“Meg is a real authority on podcasting, quite the force in the podcast community,” Clark says. “She's worked really hard to drive our podcasting initiative forward over the last couple of years. We're getting very close to realizing the vision we've had for it, and that says a lot about Meg's dedication to the department.”

Looking forward to exploring the opportunities that come with podcasting, Wilcox says there is already a lot of expertise within the journalism department from which to build.

“I do it more on the practical side and there are others who theorize, but there are many of us who do the work,” she says.

The hub will allow for the cultivation of synergistic relationships with community groups, whom Wilcox says will be invited in to tell their stories. Journalism students have already worked with the Canadian Mental Health Association and the Iniskim Centre, and the goal is to continue to bring in those who may have been marginalized or unable to tell their stories in more conventional manners.

“Ultimately, what we also want to explore is that there are a lot of people that are left out of the traditional media sphere. And their stories are only told in very specific times or ways,” Wilcox says. “We're wanting to explore how podcasting can challenge that and create more fair, more equitable, more authentic opportunities for people to tell their stories in ways that resonate with themselves in their communities."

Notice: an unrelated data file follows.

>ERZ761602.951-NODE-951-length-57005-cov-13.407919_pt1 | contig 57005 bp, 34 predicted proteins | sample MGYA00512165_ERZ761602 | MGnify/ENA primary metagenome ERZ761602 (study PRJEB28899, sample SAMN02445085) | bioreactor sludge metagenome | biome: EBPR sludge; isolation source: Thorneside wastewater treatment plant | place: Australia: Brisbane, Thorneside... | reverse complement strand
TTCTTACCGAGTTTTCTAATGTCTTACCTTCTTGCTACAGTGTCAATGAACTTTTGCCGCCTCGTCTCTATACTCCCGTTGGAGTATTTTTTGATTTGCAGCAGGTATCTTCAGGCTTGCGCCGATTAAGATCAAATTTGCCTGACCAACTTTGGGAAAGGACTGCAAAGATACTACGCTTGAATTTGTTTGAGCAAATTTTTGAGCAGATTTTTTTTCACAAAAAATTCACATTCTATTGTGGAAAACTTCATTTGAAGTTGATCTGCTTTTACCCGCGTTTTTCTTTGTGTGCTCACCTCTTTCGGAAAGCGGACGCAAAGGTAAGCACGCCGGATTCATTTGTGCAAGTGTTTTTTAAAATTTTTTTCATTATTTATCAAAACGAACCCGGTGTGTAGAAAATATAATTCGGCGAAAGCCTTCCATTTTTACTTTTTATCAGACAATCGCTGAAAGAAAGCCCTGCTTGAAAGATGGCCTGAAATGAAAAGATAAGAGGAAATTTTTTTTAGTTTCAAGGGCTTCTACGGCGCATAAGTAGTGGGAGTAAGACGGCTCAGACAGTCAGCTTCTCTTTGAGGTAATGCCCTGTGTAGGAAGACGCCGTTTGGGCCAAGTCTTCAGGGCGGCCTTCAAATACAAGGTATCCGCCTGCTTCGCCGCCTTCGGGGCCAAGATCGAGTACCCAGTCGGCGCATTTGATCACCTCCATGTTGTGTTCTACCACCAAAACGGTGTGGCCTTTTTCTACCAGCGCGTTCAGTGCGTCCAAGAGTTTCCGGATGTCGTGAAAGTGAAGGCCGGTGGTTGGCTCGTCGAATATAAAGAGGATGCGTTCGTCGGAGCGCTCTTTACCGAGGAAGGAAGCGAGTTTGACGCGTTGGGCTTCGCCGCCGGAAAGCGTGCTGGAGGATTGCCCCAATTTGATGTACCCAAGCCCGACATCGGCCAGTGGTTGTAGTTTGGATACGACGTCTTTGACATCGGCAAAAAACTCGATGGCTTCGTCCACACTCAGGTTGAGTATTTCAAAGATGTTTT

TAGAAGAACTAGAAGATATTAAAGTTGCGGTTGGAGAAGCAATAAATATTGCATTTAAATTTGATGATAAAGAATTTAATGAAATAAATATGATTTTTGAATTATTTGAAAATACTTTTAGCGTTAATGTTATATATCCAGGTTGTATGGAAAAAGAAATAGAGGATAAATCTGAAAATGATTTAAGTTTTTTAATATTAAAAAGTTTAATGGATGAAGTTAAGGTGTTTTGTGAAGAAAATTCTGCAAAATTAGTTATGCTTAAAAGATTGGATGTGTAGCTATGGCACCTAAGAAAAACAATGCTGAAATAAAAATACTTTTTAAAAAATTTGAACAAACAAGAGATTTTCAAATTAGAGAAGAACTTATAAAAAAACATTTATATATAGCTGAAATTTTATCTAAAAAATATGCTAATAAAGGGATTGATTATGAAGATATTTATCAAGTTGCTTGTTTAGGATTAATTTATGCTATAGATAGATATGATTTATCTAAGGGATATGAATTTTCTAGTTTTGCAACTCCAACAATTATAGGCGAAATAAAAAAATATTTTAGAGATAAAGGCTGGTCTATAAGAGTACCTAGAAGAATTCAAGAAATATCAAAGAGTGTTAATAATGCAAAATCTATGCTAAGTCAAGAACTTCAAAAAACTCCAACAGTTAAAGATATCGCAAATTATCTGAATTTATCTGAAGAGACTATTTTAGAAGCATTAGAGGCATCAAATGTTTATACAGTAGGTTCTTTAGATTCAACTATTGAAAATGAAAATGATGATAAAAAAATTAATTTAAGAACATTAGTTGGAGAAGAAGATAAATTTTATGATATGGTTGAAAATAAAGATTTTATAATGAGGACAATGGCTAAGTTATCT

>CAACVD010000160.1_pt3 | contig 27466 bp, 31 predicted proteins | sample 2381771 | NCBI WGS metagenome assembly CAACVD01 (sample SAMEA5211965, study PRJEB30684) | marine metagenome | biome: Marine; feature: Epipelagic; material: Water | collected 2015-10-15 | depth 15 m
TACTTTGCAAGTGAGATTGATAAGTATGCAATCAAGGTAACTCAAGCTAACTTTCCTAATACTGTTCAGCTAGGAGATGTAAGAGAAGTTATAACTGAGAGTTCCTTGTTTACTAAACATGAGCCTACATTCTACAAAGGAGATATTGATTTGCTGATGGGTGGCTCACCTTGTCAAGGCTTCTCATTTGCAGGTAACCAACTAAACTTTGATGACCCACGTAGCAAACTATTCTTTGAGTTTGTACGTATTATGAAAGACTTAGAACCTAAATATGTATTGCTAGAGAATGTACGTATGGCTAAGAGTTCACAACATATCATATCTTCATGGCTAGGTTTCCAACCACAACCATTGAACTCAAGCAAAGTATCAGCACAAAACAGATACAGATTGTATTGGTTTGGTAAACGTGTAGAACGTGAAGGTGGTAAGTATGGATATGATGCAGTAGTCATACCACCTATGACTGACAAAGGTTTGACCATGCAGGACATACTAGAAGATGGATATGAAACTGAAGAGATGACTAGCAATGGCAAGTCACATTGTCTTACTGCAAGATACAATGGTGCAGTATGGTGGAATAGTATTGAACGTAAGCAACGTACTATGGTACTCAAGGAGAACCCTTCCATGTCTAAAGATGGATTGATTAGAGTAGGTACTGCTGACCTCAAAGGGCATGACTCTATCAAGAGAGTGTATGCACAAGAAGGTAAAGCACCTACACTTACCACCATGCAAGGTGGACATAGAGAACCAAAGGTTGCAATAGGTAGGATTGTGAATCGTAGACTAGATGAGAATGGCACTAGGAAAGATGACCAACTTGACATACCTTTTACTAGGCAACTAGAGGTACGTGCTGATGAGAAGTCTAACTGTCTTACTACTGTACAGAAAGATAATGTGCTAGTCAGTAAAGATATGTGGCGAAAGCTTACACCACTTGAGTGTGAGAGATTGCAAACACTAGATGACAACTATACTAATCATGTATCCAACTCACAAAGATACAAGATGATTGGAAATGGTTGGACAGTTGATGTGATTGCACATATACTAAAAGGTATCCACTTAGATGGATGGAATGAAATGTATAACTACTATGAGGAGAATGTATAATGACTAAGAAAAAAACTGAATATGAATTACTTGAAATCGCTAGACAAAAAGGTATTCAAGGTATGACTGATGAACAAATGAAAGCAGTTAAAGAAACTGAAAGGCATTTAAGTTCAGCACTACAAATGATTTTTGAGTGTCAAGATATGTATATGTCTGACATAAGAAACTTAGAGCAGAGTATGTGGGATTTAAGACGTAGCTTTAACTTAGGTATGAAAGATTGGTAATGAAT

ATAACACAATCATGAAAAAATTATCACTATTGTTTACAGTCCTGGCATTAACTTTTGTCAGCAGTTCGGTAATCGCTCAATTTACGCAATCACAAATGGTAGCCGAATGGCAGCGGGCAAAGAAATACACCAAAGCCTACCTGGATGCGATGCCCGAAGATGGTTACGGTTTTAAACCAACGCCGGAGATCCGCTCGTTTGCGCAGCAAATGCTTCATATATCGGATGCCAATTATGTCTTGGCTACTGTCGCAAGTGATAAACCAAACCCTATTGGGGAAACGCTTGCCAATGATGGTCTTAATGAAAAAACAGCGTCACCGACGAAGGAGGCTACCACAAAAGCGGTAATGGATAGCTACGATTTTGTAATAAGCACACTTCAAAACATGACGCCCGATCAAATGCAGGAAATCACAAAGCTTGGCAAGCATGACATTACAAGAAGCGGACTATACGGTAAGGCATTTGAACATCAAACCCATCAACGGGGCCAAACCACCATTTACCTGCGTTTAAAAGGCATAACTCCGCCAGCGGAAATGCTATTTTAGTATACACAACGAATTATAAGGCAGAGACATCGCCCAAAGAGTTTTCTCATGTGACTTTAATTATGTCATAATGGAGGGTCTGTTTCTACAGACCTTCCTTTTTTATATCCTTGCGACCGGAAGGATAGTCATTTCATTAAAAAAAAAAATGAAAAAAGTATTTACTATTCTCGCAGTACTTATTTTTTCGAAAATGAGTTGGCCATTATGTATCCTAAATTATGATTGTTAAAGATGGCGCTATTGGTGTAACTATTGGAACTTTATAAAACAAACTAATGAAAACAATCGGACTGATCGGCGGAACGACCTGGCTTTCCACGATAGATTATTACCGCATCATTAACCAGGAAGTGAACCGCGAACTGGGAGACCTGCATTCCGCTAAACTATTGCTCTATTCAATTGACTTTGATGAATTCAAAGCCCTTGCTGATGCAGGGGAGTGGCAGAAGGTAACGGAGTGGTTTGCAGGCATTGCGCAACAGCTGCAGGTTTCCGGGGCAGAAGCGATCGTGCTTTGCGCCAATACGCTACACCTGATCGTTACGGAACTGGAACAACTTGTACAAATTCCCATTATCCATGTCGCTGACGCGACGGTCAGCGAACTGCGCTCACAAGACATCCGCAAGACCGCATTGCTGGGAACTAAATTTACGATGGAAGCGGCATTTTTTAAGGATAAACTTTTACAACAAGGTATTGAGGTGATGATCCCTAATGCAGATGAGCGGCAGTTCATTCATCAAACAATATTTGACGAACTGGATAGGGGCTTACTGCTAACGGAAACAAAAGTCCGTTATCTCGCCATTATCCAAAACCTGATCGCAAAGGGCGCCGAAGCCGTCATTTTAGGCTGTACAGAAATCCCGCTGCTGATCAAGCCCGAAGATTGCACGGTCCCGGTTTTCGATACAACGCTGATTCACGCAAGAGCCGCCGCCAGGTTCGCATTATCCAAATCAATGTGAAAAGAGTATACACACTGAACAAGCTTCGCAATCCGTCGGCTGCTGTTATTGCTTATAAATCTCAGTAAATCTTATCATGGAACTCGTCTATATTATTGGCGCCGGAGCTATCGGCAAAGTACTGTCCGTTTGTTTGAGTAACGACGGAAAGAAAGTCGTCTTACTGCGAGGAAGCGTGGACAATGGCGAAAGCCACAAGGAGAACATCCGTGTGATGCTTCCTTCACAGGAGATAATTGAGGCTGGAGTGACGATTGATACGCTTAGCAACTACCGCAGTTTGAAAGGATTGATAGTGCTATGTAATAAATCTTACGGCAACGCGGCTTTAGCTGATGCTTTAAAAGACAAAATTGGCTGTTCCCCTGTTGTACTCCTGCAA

The expansion of the students’ skillsets through participating in the podcast medium is beneficial to supporting the new entrepreneurial mindset of the modern journalist and allows them to take on journalistic challenges in their own way.

“I see my students care a lot about human rights and social justice, and I can see them taking these skills into advocacy roles and other activist roles,” Wilcox says. “One of the hardest things I think about being a functioning citizen or even just a human being right now in our media landscape is, how do you make sense of everything that has been thrown at you 24/7? And that's what a lot of the journalism degree is about. It's about media literacy. It's about understanding how to make sense of what you're reading and what you trust and why you trust it.”

Good journalism should “contribute to the conversation in society as a whole,” Wilcox says. Journalists are basically translators who use their knowledge to determine what’s newsworthy, then research background information without bias. Then it must all be built out into something that is shareable, understandable and impactful.

Mount Royal’s journalism grads are ultimately improving the overall quality of the fourth estate, Wilcox says, and they are found in the highest echelons of the traditional journalism world plus out on their own and breaking new ground in the field.

Clark praises Wilcox’s ambition, expertise and rapport with her students, saying she was an excellent choice for the “Top 40 Under 40” list this year.

“I've spent some time in Meg's classes — they're a lot of fun,” Clark says. “She really knows her stuff, and her foundation is really strong journalism. But the broadcast host in her always comes out, and her quick wit makes for a class that's entertaining and informative.”

Read more about the Community Podcast Initiative and Mount Royal’s journalism program.

Oct. 28, 2020 — Michelle Bodnar